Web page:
Universiti Brunei Darussalam (UBD) opened the doors to its Botanical Research Centre today, a five-acre plot of heath forest that will host international research into botany and herbal medicine.

Located at the university’s Tungku campus, scientists were able to identify over 100 tree species and 200 herbal plants at the centre, which will play a key role in developing UBD’s research thrusts as well as promote conservation of tropical plant species.

“The centre was built without disturbing the surrounding forest, and we have incorporated many green elements into it such as solar panels and a wind turbine to power the greenhouse and café,” said UBD’s Director of Innovation Pengiran Dr Mohammad Iskandar Pengiran Hj Petra.

“Although it does not supply 100 per cent of the power needs, we hope to move towards that in future.”

The launch of the centre coincides with the university’s first international symposium on “Ethnobotany in the Quran and Hadith”, which was officiated by His Majesty Sultan Haji Hassanal Bolkiah Mu’izzaddin Waddaulah, the Sultan and Yang Di-Pertuan of Brunei Darussalam this morning.

Botanists from Asia, the US and the UK gathered for the one-day conference to exchange ideas and research into ethnobotany, an area of scientific study that explores traditional knowledge and customs concerning plants and their medical, religious, and other uses.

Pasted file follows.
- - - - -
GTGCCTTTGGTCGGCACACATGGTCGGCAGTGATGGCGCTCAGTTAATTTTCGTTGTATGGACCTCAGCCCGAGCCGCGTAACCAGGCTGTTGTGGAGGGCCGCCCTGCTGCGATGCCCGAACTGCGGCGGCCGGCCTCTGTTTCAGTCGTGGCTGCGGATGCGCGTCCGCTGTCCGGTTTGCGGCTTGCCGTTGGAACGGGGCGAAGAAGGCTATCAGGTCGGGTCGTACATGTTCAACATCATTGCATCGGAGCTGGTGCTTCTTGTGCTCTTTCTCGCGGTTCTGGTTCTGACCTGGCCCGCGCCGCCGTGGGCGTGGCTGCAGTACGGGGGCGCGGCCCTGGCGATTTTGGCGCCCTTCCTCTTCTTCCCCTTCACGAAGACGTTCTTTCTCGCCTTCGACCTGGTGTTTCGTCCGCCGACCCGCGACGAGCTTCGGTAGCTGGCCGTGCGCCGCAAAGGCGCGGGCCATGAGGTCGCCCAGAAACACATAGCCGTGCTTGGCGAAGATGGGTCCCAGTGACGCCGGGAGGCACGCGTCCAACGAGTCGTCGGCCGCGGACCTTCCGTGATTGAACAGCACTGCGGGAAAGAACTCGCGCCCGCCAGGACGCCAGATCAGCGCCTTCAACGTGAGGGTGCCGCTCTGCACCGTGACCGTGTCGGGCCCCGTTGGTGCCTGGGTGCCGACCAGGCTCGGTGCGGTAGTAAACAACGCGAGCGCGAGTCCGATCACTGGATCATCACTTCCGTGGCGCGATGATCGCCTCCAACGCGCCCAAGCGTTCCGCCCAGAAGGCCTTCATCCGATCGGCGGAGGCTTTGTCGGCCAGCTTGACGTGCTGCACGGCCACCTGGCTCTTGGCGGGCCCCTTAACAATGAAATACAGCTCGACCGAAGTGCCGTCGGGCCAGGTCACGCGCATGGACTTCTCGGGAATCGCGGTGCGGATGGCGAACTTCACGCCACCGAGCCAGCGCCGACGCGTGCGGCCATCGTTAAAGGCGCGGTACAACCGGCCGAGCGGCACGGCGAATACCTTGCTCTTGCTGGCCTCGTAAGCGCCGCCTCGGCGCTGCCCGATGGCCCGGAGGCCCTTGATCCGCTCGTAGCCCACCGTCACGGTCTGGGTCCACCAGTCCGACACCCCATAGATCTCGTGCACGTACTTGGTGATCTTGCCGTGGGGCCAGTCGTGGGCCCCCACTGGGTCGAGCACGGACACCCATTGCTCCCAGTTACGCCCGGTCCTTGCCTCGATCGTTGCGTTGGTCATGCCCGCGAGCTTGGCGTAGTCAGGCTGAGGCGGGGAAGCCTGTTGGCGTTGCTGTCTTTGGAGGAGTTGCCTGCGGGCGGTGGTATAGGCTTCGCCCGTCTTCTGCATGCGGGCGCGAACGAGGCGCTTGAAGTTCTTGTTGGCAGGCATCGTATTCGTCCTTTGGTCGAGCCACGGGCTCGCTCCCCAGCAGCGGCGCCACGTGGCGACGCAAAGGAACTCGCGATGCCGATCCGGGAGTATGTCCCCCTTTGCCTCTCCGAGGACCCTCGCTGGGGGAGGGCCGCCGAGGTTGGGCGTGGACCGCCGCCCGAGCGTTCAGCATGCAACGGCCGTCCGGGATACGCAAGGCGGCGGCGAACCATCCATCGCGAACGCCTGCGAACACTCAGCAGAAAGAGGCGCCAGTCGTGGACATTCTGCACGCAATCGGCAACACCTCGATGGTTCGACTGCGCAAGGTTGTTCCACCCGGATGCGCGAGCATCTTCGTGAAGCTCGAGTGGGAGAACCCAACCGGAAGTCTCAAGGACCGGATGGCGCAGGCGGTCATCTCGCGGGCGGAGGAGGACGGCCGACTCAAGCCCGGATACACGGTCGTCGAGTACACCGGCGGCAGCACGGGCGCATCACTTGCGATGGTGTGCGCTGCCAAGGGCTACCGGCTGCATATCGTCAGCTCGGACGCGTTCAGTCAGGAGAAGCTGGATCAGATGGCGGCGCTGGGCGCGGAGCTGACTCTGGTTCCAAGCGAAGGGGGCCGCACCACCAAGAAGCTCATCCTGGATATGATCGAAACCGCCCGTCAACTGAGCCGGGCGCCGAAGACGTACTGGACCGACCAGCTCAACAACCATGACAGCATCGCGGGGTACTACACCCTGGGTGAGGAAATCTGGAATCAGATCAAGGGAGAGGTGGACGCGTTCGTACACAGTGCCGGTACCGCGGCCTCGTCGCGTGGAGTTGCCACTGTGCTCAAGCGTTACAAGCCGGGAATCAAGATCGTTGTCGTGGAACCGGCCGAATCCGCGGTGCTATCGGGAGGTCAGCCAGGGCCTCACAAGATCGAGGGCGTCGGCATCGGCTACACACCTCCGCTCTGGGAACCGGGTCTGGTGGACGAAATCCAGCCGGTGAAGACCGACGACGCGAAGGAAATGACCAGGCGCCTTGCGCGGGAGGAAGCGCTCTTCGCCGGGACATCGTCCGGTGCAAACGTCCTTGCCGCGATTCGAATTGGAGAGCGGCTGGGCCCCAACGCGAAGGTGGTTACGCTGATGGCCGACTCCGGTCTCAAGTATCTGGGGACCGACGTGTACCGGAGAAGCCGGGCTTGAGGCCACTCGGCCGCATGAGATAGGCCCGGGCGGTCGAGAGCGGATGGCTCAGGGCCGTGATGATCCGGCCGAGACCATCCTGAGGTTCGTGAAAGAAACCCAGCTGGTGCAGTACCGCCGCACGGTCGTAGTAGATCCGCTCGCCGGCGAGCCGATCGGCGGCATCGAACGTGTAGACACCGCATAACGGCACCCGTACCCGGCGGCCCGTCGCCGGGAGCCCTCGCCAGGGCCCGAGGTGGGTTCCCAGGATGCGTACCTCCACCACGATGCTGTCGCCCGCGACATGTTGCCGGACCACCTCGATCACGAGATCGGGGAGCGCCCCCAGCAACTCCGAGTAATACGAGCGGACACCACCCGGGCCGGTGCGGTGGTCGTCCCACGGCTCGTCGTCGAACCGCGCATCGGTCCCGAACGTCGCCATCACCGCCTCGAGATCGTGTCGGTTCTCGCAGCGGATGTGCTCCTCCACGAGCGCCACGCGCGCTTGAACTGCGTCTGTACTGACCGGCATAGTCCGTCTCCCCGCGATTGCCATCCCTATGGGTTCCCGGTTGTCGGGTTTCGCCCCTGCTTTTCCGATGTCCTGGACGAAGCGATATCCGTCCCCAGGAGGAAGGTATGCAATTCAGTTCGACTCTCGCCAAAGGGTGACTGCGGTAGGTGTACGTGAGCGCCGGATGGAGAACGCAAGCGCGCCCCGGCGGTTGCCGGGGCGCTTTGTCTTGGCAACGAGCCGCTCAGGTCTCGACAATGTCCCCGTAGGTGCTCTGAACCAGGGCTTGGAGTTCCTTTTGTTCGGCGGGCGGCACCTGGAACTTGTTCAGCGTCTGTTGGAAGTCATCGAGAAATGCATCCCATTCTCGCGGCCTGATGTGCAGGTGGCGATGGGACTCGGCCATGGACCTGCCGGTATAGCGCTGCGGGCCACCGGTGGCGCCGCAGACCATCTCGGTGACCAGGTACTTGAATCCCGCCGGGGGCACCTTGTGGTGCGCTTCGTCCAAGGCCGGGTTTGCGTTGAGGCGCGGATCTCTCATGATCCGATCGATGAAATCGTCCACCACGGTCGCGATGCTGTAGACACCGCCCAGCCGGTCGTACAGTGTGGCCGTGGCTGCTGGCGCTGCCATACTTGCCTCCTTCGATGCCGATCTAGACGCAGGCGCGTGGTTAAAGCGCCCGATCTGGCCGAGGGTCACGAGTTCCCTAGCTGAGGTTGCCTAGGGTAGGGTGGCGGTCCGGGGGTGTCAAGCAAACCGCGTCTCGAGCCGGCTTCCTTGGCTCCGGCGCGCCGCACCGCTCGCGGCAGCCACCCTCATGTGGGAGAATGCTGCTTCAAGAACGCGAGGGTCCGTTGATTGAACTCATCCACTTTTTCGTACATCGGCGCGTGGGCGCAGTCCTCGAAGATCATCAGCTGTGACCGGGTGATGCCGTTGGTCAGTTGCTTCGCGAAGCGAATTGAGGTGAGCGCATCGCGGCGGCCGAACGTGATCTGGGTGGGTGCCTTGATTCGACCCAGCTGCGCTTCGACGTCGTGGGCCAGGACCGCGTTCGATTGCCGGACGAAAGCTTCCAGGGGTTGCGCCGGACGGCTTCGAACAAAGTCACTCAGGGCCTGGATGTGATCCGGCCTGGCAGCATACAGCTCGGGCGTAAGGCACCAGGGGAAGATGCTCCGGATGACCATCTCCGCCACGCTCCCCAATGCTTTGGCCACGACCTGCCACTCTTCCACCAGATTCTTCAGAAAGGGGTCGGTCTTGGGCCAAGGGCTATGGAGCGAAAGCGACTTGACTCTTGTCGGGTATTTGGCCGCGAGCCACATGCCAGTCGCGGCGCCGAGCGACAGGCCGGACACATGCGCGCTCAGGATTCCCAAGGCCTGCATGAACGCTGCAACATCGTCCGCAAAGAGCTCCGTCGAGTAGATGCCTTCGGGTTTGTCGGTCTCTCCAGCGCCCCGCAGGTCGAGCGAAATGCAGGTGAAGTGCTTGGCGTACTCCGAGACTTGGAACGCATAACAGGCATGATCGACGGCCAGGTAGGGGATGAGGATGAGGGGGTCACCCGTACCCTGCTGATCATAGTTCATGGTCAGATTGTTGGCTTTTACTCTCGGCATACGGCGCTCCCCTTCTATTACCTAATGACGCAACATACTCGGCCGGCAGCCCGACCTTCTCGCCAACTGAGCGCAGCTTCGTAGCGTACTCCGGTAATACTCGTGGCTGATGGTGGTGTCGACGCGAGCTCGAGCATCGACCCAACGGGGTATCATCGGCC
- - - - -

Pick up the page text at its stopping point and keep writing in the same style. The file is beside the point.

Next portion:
UBD Vice-Chancellor, Datin Dr Hjh Anita Binurul Zahrina Pehin Orang Kaya Laila Wijaya Dato Seri Setia Hj Awg Abdul Aziz, said Brunei’s exceptional biodiversity lends itself well to research into ethnobotany and sustainable use of tropical resources.

She added that the Botanical Research Centre will serve as an educational resource for the public with potential for commercialisation.

Scientists have identified over 200 herbal plant species at the UBD Botanical Research Centre, which is located on a five-acre plot of tropical heath forest. Photo: Ain Bandial/The Scoop

PhD researcher Vanessa Teo, founder of smart-farming company AGROME IQ, said the university hopes to grow herbal plants commercially at the centre.

“What we [AGROME IQ] plans to do is help provide market access and agricultural analytics,” she told The Scoop. “We’ve already embarked on several urban farming projects with schools and hope to apply our expertise here.”